Nonsteroidal anti‐inflammatory drugs (NSAIDs) have been shown to alter periodontitis in both animals and humans. This study was initiated in the nonhuman primate (Nhp) model to determine the effect of two NSAIDs on preexisting gingivitis, the conversion of gingivitis to periodontitis, the associated subgingival microbiota, and the gingival PMN response. Eighteen cynomolgus monkeys were divided into three groups and treated on a blind basis with ibuprofen 8%, meclofenamic acid 5%, or placebo applied topically 5 days/ week for 20 wk. After 4 wk of treatment, periodontitis was initiated in one quadrant by the placement of silk ligatures. Clinical parameters, bone loss by densitometric analysis of radiographs (CADIA), and cultural microbiology of subgingival plaque were monitored. In situ PMN chemotaxis was assessed by quantitating the PMNs which entered the sulcus in response to a challenge with n‐formyl‐methionyl‐leucyl‐phenylalanine (FMLP). No significant differences in the clinical parameters were noted by treatment groups. Radiographic bone loss was detected in all experimental sites in placebo animals as compared with 67% and 44% for ibuprofen and meclofenamic acid animals, respectively. Mean CADIA scores/animal showed a significant loss in bone density for placebo at 6 and 16 wk, no change for ibuprofen animals, and a significant increase in density for meclofenamic acid animals. The microbiota of all groups changed with ligation consistent with previous reports of disease initiation in the Nhp. Similar patterns of PMN response to FMLP were elicited in the gingiva of the ibuprofen and placebo groups, with minimal change in PMN levels detected during disease induction: however, sulcular PMNs were significantly higher than placebo in meclofenamic acid animals at all time periods. In this study, ibuprofen inhibited significant bone loss and meclofenamic acid not only inhibited bone loss but produced a significant increase in bone density in the non‐human primate model. These effects were achieved without eliminating clinical gingivitis and without significant effects on the subgingival microbiota. In the meclofenamic acid‐treated animals this was accompanied by a significant increase in PMNs in the local area. Based on this report it appears that topical ibuprofen and meclofenamic acid do not affect the progression of alveolar bone loss equally. In addition, the local increase in PMNs at sites which did not exhibit bone loss may provide insights to the mechanisms involved in the initiation of periodontitis in the cynomolgus monkey.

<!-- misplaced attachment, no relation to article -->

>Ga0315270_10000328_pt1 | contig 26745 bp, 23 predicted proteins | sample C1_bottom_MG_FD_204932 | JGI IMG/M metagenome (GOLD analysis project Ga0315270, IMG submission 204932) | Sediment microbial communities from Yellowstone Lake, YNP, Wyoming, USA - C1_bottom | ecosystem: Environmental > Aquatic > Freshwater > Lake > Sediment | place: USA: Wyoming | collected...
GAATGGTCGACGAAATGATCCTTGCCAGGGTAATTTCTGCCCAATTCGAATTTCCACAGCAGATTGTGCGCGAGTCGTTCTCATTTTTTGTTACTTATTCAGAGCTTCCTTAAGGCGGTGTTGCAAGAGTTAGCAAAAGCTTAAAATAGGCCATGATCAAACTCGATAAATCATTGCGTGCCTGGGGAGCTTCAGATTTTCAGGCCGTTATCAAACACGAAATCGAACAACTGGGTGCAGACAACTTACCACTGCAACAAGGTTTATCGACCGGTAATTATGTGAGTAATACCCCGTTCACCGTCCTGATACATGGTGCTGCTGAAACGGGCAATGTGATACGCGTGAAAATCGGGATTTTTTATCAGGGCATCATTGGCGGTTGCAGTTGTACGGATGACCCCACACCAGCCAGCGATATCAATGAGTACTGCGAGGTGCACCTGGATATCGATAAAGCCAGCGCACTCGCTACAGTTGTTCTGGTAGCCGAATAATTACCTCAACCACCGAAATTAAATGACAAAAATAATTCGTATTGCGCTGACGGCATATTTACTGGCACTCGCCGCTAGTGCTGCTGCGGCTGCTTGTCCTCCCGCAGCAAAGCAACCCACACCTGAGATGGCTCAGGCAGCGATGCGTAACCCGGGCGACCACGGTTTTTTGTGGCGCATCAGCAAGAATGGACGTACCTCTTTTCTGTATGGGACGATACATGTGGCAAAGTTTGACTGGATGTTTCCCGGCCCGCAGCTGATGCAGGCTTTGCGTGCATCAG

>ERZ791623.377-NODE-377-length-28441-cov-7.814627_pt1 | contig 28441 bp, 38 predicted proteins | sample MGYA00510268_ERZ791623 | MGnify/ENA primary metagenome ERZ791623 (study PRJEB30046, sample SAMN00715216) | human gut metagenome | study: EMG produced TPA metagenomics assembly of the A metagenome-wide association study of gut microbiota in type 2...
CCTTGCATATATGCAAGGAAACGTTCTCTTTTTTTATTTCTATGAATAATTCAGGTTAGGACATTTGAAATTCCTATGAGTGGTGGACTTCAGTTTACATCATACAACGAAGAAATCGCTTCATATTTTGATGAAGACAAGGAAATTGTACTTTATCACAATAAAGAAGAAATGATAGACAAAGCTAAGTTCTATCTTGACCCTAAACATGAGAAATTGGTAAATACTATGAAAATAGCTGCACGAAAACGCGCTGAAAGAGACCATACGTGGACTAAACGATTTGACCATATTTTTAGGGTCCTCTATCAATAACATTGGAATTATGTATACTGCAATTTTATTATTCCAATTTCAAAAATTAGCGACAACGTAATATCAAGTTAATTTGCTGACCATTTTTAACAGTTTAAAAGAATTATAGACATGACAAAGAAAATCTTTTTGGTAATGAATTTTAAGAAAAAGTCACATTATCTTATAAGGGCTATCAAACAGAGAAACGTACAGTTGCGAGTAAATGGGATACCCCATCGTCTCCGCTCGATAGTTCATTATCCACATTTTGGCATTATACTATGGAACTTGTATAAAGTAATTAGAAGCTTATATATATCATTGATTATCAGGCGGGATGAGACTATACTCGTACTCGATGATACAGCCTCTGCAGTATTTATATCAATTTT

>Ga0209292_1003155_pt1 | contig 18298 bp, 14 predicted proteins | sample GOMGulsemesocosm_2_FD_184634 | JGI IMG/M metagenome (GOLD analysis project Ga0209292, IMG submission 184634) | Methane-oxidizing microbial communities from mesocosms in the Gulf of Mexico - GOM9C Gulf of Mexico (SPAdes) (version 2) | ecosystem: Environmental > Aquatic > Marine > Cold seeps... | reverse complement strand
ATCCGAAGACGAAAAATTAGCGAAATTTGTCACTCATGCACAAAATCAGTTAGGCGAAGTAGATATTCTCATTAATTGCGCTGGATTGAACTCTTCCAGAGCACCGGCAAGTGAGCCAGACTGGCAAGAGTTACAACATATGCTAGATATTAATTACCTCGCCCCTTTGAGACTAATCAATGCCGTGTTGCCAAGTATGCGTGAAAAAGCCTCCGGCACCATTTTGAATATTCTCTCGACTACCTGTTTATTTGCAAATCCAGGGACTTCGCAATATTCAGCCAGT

|Original language||English (US)|
|Number of pages||8|
|Journal||Journal of Periodontal Research|
|State||Published - Sep 1990|
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